Mitsubishi Outlander review

Category: Large SUV

Section: Performance & drive

Mitsubishi Outlander 2020 RHD rear right cornering
  • Mitsubishi Outlander 2020 RHD front left cornering
  • Mitsubishi Outlander 2020 RHD rear right cornering
  • Mitsubishi Outlander 2020 RHD dashboard
  • Mitsubishi Outlander 2020 RHD rear seats
  • Mitsubishi Outlander 2020 RHD infotainment
  • Mitsubishi Outlander 2020 RHD wide front left cornering
  • Mitsubishi Outlander 2020 RHD right panning
  • Mitsubishi Outlander 2020 RHD wide rear right cornering
  • Mitsubishi Outlander 2020 RHD front seats
  • Mitsubishi Outlander 2020 RHD boot open
  • Mitsubishi Outlander 2020 RHD front left cornering
  • Mitsubishi Outlander 2020 RHD rear right cornering
  • Mitsubishi Outlander 2020 RHD dashboard
  • Mitsubishi Outlander 2020 RHD rear seats
  • Mitsubishi Outlander 2020 RHD infotainment
  • Mitsubishi Outlander 2020 RHD wide front left cornering
  • Mitsubishi Outlander 2020 RHD right panning
  • Mitsubishi Outlander 2020 RHD wide rear right cornering
  • Mitsubishi Outlander 2020 RHD front seats
  • Mitsubishi Outlander 2020 RHD boot open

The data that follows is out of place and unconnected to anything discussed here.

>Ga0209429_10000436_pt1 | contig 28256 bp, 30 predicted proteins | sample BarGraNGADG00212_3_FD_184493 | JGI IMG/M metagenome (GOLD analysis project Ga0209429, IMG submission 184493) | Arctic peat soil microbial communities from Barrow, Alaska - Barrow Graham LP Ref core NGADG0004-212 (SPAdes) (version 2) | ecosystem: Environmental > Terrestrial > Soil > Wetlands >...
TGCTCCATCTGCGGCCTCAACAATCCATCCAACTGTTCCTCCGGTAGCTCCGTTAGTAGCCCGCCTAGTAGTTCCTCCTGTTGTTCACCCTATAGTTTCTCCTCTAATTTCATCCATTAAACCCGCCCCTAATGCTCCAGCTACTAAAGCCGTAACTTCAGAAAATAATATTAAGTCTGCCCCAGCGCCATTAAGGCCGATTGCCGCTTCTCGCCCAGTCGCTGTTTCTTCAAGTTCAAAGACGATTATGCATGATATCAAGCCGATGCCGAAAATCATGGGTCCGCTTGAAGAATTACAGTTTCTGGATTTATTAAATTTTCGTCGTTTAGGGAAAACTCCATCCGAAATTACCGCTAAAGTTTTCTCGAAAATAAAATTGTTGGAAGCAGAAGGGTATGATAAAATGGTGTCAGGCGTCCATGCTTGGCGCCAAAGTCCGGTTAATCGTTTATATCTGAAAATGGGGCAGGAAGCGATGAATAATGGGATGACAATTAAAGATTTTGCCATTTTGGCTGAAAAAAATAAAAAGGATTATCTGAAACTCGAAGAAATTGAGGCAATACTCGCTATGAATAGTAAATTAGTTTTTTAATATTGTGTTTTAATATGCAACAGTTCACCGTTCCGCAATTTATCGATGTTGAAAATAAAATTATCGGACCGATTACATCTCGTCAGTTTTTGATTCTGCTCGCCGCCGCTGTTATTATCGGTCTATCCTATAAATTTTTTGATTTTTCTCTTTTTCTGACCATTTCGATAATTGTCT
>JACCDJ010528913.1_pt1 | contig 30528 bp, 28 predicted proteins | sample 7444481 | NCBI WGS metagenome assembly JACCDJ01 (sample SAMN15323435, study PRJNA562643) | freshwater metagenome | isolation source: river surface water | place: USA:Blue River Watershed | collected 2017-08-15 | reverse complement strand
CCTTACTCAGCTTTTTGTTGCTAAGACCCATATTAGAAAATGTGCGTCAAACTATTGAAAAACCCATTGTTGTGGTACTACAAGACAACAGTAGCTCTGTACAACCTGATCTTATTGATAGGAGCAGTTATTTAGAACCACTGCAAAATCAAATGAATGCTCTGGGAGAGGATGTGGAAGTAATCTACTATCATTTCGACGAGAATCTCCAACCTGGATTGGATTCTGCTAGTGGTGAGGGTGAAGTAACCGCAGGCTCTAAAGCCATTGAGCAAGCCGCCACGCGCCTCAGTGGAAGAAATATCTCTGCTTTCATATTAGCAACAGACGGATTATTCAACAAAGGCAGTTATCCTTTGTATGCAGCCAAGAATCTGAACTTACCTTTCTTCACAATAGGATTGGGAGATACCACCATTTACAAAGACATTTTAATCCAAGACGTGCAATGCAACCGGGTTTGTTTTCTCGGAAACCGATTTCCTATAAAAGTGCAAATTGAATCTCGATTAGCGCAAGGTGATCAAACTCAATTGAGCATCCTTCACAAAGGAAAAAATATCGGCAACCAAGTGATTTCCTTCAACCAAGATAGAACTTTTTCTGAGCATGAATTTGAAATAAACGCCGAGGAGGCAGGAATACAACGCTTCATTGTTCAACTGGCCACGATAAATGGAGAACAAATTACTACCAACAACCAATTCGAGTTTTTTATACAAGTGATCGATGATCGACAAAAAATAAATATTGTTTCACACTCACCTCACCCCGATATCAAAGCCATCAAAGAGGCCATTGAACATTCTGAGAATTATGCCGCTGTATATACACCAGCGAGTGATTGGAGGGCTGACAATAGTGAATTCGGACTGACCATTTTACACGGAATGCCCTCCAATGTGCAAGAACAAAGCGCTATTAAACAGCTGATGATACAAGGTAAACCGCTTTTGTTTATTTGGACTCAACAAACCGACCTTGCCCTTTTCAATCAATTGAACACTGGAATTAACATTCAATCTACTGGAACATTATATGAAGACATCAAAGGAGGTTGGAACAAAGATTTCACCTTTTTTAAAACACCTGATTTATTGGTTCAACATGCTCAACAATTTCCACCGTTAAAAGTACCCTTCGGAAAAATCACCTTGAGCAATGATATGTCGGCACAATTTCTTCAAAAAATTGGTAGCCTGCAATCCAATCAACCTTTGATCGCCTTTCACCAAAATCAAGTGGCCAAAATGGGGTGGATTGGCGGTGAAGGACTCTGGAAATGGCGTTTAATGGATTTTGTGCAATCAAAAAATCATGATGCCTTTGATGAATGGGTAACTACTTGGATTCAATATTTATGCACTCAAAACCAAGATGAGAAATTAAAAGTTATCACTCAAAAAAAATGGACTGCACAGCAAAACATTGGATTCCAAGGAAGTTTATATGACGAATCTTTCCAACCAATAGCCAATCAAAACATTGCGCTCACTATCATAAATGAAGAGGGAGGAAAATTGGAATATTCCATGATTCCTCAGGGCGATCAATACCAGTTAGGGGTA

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In this section:
  • Engine, 0-60mph and gearbox
  • Suspension and ride comfort
  • Handling
  • Noise and vibration

Performance & drive

What it’s like to drive, and how quiet it is

Engine, 0-60mph and gearbox

With no turbocharger to boost its low-rev pulling power, the 2.0-litre petrol engine needs working hard if you want to get up to speed with any urgency. Even then, the Outlander’s yawning 0-62mph time of 13.3sec would be more in keeping with a sluggish city car than it is a big, brawny SUV. The similarly powerful Skoda Kodiaq 1.5 TSI is far brisker and much happier to slog from low engine speeds in a high gear.

A CVT automatic gearbox is standard; no manual is available. It’s exceedingly smooth and unobtrusive when you’re trundling around gently, but it has the engine revving away noisily if you tread on the accelerator pedal. If you want to know what the PHEV is like, have a look at our separate Outlander PHEV review.

The four-wheel drive system can shuffle power between the front and rear wheels when sensors deem it necessary. Alternatively, it can be locked with a 50% split between the two axles to improve traction. However; although this’ll probably help out on slippery surfaces, the Outlander just doesn’t have the ground clearance of the Land Rover Discovery Sport, and can’t tackle serious off-road excursions.

Mitsubishi Outlander 2020 RHD rear right cornering

Noise and vibration

The petrol engine sounds particularly old-school, with a coarse edge when you work it hard, and a bit of vibration through the controls. It quietens down when you’re cruising, but the din is replaced by considerable wind and road noise at higher speeds. This can make the Outlander a little tiring on long journeys.